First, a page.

bostonmil4A Kentucky woman has been arrested and charged after a series of phone calls were made making shocking allegations of child abuse.

Except in this case, it’s the caller who was thrown in jail.

Even worse, she’s also a Child Protective Services worker.

“Beth A. Bond, 37, then a social worker in Hardin County with the state Cabinet for Health and Family Services, and her fiancè, Joseph W. Applegate Jr., 42, are charged in Hardin District Court each with six counts of complicity to call in false reports,” the Louisville Courier-Journal reports.

Bond and Applegate are charged in connection with a reign of terror they unleashed on their upstairs neighbors, a young engaged couple named Corey Chaney and April Rodgers.
It all started on the morning of April 1, when police officers showed up at their door.

The officers were responding to a call reporting a violent, drunken fight in the Rodgers’ home the night before.

That was a surprise to the young couple, who had spent the evening having a quiet dinner with friends.

Their confusion turned to panic as the calls kept coming.

“One call claimed Rodgers was holding the baby upside down over a balcony; another alleged Chaney was violent and high on methamphetamine; and the last claimed he slammed the child into a wall,” the Courier-Journal reports.

They were terrified that government agents would eventually take their children away.

They had to go through six separate investigations.

“The couple underwent drug tests and repeated scrutiny by social workers and signed multiple ‘prevention plans’ designed to prevent further abuse, even though Chaney and Rodgers knew the reports to be false,” the Courier-Journal reports.

“It was all pretty terrifying,” Chaney said. “We couldn’t figure out why anybody would do that.”

The responding CPS agents knew the calls were false, and even apologized to the family.  By law, they are required to investigate and respond to every report, even if they know it’s not true.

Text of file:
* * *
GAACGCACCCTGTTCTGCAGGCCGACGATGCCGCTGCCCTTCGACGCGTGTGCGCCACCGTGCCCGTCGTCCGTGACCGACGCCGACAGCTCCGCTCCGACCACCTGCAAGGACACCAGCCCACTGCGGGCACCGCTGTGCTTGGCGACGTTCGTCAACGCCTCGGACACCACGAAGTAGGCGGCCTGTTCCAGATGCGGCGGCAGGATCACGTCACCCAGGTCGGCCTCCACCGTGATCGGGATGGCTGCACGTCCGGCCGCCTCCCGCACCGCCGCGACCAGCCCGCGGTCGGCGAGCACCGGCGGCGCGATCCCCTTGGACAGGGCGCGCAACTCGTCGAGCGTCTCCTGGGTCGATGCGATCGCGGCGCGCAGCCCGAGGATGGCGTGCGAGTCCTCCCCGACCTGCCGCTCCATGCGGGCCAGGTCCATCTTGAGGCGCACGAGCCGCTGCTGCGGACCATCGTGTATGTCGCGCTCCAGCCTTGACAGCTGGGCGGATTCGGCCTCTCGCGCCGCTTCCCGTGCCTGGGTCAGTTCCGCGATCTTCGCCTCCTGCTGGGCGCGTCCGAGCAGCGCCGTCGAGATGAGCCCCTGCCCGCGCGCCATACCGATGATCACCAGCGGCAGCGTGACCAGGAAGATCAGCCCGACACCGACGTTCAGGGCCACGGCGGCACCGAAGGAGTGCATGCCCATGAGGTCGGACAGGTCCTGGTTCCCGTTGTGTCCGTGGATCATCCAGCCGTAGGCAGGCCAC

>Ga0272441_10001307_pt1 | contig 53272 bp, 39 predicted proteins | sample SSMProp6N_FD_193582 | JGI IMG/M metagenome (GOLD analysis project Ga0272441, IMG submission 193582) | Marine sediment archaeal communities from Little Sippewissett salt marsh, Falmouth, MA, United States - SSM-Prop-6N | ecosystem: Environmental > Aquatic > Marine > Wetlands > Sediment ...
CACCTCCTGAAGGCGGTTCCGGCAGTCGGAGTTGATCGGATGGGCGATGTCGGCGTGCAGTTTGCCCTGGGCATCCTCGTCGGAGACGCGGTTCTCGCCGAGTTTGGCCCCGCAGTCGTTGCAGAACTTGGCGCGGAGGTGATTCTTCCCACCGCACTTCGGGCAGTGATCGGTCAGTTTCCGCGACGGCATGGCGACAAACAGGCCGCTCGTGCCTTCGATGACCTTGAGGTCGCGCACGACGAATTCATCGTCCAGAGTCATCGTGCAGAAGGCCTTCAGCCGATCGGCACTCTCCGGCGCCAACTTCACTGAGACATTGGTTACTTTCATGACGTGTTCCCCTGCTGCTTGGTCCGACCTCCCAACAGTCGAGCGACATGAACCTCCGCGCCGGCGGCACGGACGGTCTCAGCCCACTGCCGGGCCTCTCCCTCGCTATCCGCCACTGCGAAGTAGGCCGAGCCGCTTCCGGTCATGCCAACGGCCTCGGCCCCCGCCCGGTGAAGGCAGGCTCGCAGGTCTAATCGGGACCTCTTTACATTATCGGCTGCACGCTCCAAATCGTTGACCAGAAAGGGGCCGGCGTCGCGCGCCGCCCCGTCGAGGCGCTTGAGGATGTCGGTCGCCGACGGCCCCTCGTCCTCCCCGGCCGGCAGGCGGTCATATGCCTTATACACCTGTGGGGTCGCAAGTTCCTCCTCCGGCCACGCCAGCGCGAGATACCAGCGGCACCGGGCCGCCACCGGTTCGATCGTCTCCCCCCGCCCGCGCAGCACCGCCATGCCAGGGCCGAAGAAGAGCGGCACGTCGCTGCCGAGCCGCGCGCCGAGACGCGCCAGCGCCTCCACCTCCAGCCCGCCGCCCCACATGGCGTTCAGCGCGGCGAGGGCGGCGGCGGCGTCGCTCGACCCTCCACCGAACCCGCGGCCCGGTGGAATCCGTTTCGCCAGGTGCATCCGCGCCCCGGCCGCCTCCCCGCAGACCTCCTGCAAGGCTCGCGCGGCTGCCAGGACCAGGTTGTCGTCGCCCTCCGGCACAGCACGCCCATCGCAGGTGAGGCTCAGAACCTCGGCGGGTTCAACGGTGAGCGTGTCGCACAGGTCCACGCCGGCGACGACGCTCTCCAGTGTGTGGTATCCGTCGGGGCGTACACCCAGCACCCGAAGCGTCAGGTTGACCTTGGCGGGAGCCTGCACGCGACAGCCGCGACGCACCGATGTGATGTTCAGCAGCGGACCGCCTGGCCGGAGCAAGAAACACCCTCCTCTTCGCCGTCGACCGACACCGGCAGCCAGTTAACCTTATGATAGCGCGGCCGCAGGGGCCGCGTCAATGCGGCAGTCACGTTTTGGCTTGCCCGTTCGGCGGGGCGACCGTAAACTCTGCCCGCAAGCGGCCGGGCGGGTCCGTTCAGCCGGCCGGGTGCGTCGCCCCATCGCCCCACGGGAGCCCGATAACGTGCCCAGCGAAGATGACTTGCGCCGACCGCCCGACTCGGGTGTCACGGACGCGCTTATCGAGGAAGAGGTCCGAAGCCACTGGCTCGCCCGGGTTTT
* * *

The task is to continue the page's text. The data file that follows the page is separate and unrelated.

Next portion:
Someone was terrorizing the family, and they were using Child Protective Services’ lax standards of proof as their weapon.

Eventually, law enforcement became just as suspicious as Chaney and Rodgers.

The anonymous calls to the CPS tipline would always come at night.

Mysteriously, they also would come just after CPS investigators would determine the previous call had no merit.

That’s when the young couple decided to test a theory.

Knowing that the latest claim against them was about to closed as unsubstantiated, they contacted their local police to let them know they would not be home that evening.  Chaney and Rodgers took their children and stayed several night with Chaney’s parents.

That night, the CPS tipline got a call.  The caller claimed Chaney had thrown her child into the wall.  The next night, another call came in reporting a violent fight in the apartment.

One problem for the caller, the couple were not home, and the police knew it.

Police eventually traced the calls, and found they were coming from the couple’s downstairs neighbor.

And it turns out that caller had good reason to know how CPS can be used against a family.  Beth Bond is a social worker and CPS agent.

“Bond and Applegate made the false calls to the cabinet’s social service “intake,” or abuse hotline, between April 1 and May 23, according to court records. Police said it was because of a “verbal dispute” with the other couple, a dispute Chaney and Rodgers deny ever happened,” the Courier-Journal reports. “The only motive they know of is that Bond allegedly told police she found her upstairs neighbors ‘too loud,’ Rodgers said.”

“Teresa James, the commissioner of the Department for Community Based Services, the social service arm of the cabinet that employed Bond, said she was appalled to learn one of her own social workers was charged in the case, saying the alleged actions violate basic standards of social work and constitute a criminal offense,” the Courier-Journal reports.

“I find it very disturbing and very disappointing,” James said.